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- California solar panel mandate bears watching (2/19/19)
- Proposed small change could have big long-term results (2/12/19)
- Take the long view on your tax returns (2/11/19)
- It's a good time to catch up on those classics you missed (2/7/19)
- Effort aims to keep more food dollars in state (2/6/19)
- Fort McPherson National Cemetery holds special place (2/5/19)
POW Recognition Day reminder of vital sacrifices
Something important will be missing at next month's Memorial Day services in Memorial Park Cemetery in McCook.
We could always count on Willis Jones, fit and trim in his World War II Army Air Force uniform, standing at attention while taps played.
Jones, who passed away in October, was taken prisoner when his B-17 was shot down on his 26th mission over Germany, spending 13 months as a prisoner of war.
While Willis went to raise a family and enjoy a long career with the Bureau of Reclamation, retiring in 1987, many Americans never came home.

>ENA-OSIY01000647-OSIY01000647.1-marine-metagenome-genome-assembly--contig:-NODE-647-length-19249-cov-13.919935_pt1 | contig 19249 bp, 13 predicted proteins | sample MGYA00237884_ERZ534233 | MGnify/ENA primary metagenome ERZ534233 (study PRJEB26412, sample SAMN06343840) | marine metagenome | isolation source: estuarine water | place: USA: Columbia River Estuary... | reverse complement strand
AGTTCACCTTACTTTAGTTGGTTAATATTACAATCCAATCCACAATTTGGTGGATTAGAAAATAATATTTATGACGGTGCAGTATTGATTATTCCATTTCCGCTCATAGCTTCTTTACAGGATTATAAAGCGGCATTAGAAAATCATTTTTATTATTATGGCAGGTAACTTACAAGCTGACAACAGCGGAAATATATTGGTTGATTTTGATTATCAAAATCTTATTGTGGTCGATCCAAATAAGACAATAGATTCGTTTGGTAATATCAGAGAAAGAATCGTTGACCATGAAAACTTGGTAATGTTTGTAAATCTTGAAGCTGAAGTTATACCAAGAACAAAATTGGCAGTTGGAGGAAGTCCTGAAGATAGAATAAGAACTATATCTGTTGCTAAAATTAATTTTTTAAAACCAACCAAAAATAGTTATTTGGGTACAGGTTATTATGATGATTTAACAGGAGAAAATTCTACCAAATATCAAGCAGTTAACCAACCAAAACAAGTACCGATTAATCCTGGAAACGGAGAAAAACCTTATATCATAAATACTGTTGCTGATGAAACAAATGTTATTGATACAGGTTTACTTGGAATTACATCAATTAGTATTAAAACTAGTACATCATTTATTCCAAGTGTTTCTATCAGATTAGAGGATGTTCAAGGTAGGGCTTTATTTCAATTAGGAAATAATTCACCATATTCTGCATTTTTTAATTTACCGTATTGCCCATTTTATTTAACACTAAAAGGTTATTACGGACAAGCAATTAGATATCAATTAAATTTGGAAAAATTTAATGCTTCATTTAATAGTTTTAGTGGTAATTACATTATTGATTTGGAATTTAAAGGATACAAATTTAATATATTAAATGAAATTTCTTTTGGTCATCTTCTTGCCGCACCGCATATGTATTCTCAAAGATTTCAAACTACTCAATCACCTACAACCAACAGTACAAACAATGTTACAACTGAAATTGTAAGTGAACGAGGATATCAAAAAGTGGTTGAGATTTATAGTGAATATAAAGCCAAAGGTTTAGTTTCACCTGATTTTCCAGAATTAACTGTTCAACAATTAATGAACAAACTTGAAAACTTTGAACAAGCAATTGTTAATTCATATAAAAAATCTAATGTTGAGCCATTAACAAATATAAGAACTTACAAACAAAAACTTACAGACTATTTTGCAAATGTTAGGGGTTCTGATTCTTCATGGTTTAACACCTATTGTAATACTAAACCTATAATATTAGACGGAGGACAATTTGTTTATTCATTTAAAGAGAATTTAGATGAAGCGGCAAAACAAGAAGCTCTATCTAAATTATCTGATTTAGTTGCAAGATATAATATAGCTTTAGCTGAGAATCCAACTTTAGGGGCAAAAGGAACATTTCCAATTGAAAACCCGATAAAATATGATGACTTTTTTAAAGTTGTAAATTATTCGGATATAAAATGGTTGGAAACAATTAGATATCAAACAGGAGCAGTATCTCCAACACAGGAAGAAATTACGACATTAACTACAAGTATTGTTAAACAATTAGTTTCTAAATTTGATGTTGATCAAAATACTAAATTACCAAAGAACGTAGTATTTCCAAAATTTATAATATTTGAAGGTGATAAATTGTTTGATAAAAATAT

From Vietnam, for example, those list includes Michael Steele Confer, McCook, Neb., USN, lost Oct. 10, 1966; Ronald Dean Stafford, Oxford, Neb., USAF, lost Nov. 21, 1972; Michael Lee Klingner, McCook, Neb., USAF, lost April 6, 1970; Daniel W. Thomas, Danbury, Neb., July 6, 1971; and Gerald Mack Biber, Benkelman, U.S. Army, April 22, 1961.
And that is only a partial list of those who were POWs or MIAs, especially when World War II is included.
We remember them on Memorial Day and Veterans Day, but Saturday is a special day set aside strictly for former American prisoners of war, those still missing and their families.
Gov. Pete Ricketts and Secretary of State John Gale has signed a proclamation designating Saturday, April 9, 2016, as POW Recognition Day.
As we watch the process of our democracy play out this election year, it's vital that we remember the sacrifices that make our system of government possible.